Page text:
3. TE Colter Phillips (6-6, 245)
If players were drafted based on collegiate production, Phillips would be lucky to get a try-out in the NFL. With only 26 catches entering his senior season, he has as many career receptions as he does starts for Virginia. Phillips was a top-40 tight end recruit out of high school and chose Virginia over Stanford and Wake Forest. After redshirting in 2008, he started 16 games over his first two seasons, combining for 23 catches and three scores. Phillips battled a foot injury last season as a junior and started nine games, but recorded just three receptions. Phillips comes from a football family as his older brother (Andrew) was an All-Conference lineman at Stanford and his younger brother (Paul) is currently a sophomore tight end at Indiana. Colter needs to stay healthy, but moves well for his size and has the skill-set to have a break-out 2012 campaign. Virginia has had three tight ends drafted since 2005, including Heath Miller who was taken in the first round by the Pittsburgh Steelers. While Phillips is a long-shot to go in the top-32 picks, he could warrant a draft pick with a healthy senior season.
4. RB Perry Jones (5-8, 185)
Nicknamed “Superman,” Jones is a do-everything offensive weapon for the Cavaliers. Entering his third season as the starting running back, he is one of the top rushers and receivers for Virginia and will share the offensive team captain duties with Aboushi in 2012. Jones was a lightly recruited safety out of high school and appeared mostly on special teams for Virginia as a true freshman. He started 11 games at running back in 2010, but finished second on the team in rushing with 646 yards and one score. Jones started all 13 games as a junior last season, finishing with a team-best 915 rush yards and five touchdowns. He also finished second on the team in receiving with 48 grabs for 506 yards and three scores, earning All-ACC Honorable Mention honors. Despite his 185-pound frame, Jones is a decisive runner with a tough, hard-nosed running style, never backing down from contact. He runs with good balance and lateral agility, flashing deceiving quickness and impressive ballskills out of the backfield (80 career catches). Jones also contributes on special teams, but has struggled as a return man and needs to show better patience and discipline as a runner. He isn't yet a finished product, but Jones is one of the more underrated senior running backs in this draft class.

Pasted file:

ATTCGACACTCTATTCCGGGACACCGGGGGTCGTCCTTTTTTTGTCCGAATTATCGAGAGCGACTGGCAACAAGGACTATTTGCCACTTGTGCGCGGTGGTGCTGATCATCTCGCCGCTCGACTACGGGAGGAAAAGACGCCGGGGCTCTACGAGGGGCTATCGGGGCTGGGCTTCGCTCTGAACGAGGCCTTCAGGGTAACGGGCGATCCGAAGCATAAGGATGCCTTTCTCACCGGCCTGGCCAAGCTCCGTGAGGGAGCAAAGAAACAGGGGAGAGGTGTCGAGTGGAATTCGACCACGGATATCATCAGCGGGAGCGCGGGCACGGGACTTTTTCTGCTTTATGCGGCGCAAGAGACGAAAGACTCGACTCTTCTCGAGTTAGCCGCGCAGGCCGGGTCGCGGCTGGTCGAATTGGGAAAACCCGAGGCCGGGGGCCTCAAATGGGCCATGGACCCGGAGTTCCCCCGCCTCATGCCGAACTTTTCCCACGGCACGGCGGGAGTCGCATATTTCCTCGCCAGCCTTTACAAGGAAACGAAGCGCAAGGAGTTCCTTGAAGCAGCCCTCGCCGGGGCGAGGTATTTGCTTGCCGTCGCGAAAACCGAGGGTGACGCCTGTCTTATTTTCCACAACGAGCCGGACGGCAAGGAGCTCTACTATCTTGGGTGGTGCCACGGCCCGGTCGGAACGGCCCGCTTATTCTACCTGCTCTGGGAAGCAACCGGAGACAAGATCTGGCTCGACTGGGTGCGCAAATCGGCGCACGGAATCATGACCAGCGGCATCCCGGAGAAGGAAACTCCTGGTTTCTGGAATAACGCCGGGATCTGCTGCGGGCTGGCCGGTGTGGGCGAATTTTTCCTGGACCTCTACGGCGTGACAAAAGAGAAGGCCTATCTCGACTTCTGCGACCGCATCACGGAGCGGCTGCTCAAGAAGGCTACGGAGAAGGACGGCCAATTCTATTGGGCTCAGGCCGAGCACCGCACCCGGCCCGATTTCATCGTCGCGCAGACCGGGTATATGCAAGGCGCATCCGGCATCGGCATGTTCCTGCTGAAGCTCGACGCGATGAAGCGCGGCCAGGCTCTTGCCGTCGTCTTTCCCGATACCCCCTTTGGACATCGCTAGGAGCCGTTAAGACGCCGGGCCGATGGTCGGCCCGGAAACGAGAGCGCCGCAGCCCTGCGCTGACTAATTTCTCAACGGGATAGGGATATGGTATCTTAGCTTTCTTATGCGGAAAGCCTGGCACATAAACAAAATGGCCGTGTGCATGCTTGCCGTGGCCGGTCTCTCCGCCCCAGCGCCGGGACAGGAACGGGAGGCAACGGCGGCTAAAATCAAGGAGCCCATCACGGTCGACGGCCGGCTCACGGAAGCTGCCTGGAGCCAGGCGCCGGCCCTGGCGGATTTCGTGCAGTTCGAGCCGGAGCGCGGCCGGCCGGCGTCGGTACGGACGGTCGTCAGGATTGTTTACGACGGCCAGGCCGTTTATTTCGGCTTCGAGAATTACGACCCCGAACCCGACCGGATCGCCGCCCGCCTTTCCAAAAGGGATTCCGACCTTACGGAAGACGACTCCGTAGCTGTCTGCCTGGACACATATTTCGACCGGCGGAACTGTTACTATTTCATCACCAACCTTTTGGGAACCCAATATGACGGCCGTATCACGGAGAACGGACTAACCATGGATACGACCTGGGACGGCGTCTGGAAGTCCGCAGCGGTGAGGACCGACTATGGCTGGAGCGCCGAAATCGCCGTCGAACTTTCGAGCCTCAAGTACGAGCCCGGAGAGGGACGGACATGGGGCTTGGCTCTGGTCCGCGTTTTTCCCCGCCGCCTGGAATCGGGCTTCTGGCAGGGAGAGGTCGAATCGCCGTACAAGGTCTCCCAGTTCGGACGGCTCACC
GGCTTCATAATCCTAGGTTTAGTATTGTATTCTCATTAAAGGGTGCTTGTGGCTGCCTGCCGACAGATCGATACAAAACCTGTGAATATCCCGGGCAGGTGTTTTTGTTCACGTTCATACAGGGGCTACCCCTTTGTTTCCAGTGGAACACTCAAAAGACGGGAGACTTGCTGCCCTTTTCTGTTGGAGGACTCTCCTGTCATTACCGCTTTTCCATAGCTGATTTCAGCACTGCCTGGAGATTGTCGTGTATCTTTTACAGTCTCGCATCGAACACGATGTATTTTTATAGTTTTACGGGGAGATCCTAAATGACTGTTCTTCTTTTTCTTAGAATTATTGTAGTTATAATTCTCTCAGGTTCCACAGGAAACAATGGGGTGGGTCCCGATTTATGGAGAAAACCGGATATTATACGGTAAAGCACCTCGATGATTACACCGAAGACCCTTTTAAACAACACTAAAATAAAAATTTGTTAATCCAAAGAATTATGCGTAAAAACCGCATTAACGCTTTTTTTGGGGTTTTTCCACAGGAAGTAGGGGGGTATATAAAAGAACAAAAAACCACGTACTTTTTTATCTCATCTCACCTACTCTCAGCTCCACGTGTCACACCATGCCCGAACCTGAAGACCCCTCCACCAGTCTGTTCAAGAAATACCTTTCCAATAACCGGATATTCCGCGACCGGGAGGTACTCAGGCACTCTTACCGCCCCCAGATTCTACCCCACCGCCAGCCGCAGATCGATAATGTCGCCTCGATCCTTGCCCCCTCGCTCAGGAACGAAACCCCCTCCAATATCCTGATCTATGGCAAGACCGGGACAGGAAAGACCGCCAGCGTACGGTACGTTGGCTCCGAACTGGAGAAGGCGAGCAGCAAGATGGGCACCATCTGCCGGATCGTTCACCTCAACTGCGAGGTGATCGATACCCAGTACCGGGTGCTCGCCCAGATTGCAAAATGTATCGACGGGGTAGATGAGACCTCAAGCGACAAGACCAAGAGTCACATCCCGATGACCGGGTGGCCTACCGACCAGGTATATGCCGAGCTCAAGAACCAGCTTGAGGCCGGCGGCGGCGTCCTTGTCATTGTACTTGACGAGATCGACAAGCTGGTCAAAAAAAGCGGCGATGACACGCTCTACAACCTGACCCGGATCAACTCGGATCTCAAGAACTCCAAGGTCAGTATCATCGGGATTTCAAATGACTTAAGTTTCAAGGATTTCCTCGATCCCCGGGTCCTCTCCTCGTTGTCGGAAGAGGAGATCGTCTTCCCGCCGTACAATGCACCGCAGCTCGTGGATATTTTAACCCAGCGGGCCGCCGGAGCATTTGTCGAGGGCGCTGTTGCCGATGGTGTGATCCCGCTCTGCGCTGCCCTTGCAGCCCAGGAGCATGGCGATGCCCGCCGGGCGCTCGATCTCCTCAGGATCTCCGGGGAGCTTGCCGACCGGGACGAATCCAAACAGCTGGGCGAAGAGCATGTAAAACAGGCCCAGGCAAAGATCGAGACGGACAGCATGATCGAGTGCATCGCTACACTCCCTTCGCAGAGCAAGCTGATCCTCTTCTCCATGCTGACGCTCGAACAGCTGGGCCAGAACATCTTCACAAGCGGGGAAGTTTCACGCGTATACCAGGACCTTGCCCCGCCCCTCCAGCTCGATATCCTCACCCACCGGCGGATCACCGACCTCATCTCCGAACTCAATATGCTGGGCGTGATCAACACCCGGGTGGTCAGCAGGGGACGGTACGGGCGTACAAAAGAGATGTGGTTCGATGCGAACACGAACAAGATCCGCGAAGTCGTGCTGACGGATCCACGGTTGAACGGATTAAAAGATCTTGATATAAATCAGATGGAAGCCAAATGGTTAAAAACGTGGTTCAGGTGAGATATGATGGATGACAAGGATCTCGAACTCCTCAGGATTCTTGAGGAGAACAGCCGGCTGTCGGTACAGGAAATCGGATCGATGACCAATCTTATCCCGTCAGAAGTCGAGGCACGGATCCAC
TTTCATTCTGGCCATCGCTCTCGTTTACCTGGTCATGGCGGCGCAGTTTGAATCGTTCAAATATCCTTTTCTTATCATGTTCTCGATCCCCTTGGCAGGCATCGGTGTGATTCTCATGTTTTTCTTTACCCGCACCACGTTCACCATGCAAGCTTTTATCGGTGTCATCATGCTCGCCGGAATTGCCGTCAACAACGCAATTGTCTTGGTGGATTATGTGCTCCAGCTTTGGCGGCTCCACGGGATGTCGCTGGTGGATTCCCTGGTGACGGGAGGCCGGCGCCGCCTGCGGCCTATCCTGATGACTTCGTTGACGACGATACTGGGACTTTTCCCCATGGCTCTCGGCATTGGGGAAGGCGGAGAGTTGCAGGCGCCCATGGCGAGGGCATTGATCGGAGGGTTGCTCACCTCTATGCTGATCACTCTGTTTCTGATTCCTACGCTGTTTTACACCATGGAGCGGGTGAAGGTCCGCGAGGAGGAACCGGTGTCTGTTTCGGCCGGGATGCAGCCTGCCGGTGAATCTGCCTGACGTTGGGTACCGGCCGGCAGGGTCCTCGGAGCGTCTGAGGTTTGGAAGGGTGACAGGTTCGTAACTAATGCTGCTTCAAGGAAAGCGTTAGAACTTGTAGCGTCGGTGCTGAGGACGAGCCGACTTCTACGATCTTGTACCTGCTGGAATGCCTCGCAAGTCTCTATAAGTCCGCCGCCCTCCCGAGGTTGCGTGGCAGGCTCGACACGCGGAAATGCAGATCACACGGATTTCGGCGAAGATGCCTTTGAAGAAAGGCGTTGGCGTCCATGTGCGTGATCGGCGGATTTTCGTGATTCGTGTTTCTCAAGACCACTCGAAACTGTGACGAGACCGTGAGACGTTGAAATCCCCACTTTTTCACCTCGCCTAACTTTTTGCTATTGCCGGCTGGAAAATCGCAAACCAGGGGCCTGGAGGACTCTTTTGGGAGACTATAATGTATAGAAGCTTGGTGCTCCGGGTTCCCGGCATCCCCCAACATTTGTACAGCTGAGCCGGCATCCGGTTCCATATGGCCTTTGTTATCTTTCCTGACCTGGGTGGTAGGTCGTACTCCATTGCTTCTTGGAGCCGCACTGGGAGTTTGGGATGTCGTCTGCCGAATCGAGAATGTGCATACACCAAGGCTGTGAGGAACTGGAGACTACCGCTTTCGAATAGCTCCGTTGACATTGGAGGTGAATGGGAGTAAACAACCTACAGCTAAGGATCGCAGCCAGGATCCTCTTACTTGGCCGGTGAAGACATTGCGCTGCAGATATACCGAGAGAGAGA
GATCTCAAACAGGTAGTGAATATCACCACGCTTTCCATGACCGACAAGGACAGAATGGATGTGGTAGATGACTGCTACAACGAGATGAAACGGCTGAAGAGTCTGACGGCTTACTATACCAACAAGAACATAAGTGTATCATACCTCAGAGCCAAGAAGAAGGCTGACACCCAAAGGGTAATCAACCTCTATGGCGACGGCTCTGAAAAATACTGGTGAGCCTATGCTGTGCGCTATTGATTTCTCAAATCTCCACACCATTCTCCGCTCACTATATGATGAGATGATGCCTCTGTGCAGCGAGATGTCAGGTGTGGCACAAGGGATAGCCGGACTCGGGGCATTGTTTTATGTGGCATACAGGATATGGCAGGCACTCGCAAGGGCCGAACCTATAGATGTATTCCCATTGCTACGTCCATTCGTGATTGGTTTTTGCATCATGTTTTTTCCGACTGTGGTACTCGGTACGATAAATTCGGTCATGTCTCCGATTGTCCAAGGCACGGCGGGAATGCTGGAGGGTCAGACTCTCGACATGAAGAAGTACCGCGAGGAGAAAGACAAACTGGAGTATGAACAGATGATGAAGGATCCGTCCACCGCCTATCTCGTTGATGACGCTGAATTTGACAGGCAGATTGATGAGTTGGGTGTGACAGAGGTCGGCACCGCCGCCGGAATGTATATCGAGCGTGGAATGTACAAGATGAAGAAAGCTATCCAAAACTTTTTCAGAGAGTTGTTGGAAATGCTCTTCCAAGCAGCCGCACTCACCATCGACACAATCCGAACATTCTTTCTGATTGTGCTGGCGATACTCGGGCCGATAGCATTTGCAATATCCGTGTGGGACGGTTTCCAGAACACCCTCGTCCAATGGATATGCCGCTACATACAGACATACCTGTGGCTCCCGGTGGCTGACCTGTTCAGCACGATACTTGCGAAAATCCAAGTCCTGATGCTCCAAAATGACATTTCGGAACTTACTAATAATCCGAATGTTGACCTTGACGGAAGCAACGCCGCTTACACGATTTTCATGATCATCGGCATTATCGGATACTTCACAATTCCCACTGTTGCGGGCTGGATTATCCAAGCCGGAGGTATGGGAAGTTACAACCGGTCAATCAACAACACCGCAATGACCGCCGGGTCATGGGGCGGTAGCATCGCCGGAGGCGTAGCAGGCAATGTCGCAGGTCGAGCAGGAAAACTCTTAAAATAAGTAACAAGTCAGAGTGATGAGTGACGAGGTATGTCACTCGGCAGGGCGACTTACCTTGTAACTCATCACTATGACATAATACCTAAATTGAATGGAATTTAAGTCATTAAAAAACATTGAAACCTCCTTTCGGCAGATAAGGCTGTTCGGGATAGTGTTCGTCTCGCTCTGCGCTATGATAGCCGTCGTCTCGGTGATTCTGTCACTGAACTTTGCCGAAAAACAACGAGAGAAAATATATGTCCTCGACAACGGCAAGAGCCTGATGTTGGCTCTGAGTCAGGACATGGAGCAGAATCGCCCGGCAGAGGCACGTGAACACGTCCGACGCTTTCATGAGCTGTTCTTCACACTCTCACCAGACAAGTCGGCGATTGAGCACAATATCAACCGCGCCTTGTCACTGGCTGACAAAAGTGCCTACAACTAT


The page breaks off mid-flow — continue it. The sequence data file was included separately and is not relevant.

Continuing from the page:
5. MLB Steve Greer (6-2, 225)
The lone defensive player on this list, Greer emerged as the leader of the defense last season, recording a team-best 103 total stops. He will be heavily relied upon in 2012 as a senior and was made a team captain by the coaching staff. Greer was lightly-recruited out of Ohio and redshirted in 2008. He saw immediate playing time as a redshirt freshman in 2009 middle linebacker, starting 12 games and leading the team in tackles (92). Although he played in every game in 2010, Greer started only one game as a sophomore, but still finished second on the team with 59 total tackles. He earned his starting middle linebacker spot back in 2011 as a junior and led the team in tackles again, adding 6.0 tackles for loss, 2.0 sacks, four pass break-ups and a forced fumble. Greer is a tough, tenacious player with a glass-eating attitude, but lacks the range and fluidity to cover both sidelines. He has the physical nature to play the run at the next level, but needs to prove to scouts that he has the athleticism and instincts to drop in coverage.
QB Michael Rocco (6-3, 225)*
WR Tim Smith (6-0, 185)*
DT Will Hill (6-4, 280)
OLB Ausar Walcott (6-4, 240)
OLB LaRoy Reynolds (6-2, 230)
For more 2012 college football draft previews click here.
Photo credit: US Presswire